Supporting Diversity in Times of Hate

What is the role of multicultural community right now?

Photograph: Dejah Greene

Perhaps it is only natural.

When we feel unsafe, we tend to look for security among those who share our experiences. Whether it is a question of religion or race or geography or history, or a composite of these, we find comfort in the voices and empathy of people who have “been there” too. And for us, “community” in general often becomes based on these shared stories.

Nowadays, we have good cause to talk about safety and community — the indispensability of each, and the ways in which they are connected. As prejudice and hate become national policy, and bigotry wins an official endorsement, more and more people are socializing, collaborating, and healing within specific subcultures.

By many accounts, these communities are nurturing peace and courage.

Surely there is nothing more empowering than hearing that someone else has experienced the exact same sorts of hate and fear that you have. It is a precious and priceless privilege to connect with such people.

Like the communities I’ve just described, The Sanctuaries aims to promote safety, solidarity, and spirituality. However, unlike these communities, The Sanctuaries is premised on multicultural and multi-faith dialogue, on the idea that we are strongest when we engage with our cultural and social differences and create art that is made stronger by its diversity. And for many, being part of the Sanctuaries is a precious and priceless privilege, too.

For those of us who work in the field of multicultural community organizing, and/or who have deep personal experience with balancing local and global attachments, this question lingers:

How do you promote safety in community, in a country that is both a mosaic and a melting pot, both highly diverse and highly fragmented?

These days, we are facing a combination of phenomena, each of which has a long history and which can therefore shed light on how to support diversity in times of hate:

  1. We are contending with the consequences of the fact that people have been kept deliberately separate throughout US history, through a combination of bizarre immigration laws and flat-out segregation.
  2. We are seeing that such separation has produced shared experiences, based on common ties (i.e. language, religion, dress, customs) — and that, therefore, these ties continue to provide real comfort and courage.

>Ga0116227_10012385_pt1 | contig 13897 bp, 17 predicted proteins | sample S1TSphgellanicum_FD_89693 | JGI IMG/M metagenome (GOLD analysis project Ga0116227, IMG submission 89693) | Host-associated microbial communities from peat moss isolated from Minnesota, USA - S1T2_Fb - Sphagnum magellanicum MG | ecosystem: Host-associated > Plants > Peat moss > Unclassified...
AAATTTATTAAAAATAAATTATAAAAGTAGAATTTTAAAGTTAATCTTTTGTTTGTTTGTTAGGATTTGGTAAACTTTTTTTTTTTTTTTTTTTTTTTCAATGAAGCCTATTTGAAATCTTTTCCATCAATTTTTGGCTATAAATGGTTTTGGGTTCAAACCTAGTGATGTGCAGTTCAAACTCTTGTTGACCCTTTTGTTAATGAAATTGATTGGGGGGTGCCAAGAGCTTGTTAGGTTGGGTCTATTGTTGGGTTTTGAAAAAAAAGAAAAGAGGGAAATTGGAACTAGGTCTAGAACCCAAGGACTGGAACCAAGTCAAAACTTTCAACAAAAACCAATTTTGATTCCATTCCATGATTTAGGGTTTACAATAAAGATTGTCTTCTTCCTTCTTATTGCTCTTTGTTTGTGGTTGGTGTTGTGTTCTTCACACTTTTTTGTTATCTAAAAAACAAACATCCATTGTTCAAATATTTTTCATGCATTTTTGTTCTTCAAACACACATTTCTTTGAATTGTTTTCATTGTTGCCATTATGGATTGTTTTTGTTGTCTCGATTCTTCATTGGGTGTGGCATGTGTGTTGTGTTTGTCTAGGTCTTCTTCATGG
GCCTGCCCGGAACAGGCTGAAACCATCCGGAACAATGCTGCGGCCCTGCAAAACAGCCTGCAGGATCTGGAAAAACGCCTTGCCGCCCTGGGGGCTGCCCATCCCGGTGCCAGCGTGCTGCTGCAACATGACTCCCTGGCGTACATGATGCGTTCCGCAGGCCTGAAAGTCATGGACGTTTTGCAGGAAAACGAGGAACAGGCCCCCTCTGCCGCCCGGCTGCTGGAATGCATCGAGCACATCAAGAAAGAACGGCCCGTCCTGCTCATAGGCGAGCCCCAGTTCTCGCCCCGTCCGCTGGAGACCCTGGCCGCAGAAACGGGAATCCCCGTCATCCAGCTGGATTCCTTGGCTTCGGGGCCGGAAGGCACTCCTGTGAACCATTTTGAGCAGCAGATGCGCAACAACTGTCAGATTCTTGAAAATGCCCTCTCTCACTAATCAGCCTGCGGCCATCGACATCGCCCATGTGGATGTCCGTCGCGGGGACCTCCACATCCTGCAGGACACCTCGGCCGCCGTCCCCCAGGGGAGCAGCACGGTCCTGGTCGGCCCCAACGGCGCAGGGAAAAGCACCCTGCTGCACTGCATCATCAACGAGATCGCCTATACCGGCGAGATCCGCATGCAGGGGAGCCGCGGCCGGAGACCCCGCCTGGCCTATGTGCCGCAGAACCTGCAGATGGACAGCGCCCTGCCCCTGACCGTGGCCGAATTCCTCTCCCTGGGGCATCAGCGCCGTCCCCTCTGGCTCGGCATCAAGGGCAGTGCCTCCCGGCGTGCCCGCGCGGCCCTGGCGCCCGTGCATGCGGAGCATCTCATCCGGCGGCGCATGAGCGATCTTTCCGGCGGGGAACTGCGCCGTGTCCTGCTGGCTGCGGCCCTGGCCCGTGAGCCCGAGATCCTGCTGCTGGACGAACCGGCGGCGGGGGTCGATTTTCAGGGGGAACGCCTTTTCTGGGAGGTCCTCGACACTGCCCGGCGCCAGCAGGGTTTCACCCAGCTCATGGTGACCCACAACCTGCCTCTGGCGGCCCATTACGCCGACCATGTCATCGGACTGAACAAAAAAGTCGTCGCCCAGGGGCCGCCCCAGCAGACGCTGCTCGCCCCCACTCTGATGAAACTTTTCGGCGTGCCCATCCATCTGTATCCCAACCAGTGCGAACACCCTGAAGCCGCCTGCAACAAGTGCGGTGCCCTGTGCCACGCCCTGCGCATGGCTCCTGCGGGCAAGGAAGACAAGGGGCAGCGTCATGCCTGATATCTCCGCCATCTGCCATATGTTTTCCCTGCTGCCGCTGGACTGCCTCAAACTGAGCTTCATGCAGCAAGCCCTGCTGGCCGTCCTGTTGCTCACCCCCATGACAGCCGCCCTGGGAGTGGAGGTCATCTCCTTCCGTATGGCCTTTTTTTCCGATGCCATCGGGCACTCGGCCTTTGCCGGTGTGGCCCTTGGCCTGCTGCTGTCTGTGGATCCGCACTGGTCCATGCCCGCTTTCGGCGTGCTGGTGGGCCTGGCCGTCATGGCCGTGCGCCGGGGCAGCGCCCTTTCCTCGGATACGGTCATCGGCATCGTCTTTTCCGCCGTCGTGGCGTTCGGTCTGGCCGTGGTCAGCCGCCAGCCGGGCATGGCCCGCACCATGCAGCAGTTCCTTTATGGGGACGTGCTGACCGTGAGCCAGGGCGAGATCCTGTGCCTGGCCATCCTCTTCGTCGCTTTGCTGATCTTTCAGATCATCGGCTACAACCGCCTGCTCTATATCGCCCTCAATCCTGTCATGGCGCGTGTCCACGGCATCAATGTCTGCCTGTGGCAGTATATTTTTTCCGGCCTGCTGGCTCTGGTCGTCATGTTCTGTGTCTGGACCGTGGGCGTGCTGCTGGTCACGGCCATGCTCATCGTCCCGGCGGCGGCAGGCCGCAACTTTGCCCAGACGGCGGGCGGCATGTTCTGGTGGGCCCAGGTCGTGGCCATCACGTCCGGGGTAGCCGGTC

3. But we also know that we live in times in which “community” is, and must, widen beyond the boundaries laid out by this country’s history with race, ethnicity, and religion. We realize that greater and deeper dialogue must take place in order to combat the forces of hate that are at work now.

So, what do we do?

How do we promote dialogue in a country where “community” has developed along specific cultural, ethnic, racial and religious lines?

Every multicultural place on Earth deals with its diversity on its own terms. In the US, and DC in particular, people from all over the world coexist, though often in their own respective enclaves. Some of these people have been in the US for hundreds of years, some for two or three generations, and some have recently arrived. Amidst this diversity, amidst these varying levels of attachment to what it means to be an “American,” amidst this hate for some (if not all) of these people, how do you build community?

On the one hand, we must address specific experiences, and, on the other hand, we must affirm the new sort of community that needs to emerge — one that is expressly border-crossing, defying the divisions that have defined collectives in this country for decades, if not centuries.

It’s a delicate but oh-so- worth-it balance.

Celebration, which has become my rallying cry in the field of coexistence, is one way in which the Sanctuaries aspires to contribute to this balance. Bonding over joyful diversity, and defying hatred through that celebration, is something special that only a consciously diverse community can do.

It does not negate, by any means, the security provided by spaces that offer people support amidst specific forms of bigotry. On the contrary, it merely generates new cause for joy, and provides just one more form of comfort in profoundly uncomfortable times.

To joy.


Priya Parrotta Natarajan is a Founding Leader with The Sanctuaries, author of The Politics of Coexistence in the Atlantic World (Cambridge Scholars, 2016), and Editor-in- Chief of Music & the Earth. Scheduled to launch this spring, Music & the Earth is a multimedia arts magazine which celebrates the role of music in the global climate movement. She can be reached at priya.parrotta@gmail.com. Visit her personal site: priyaparrotta.com.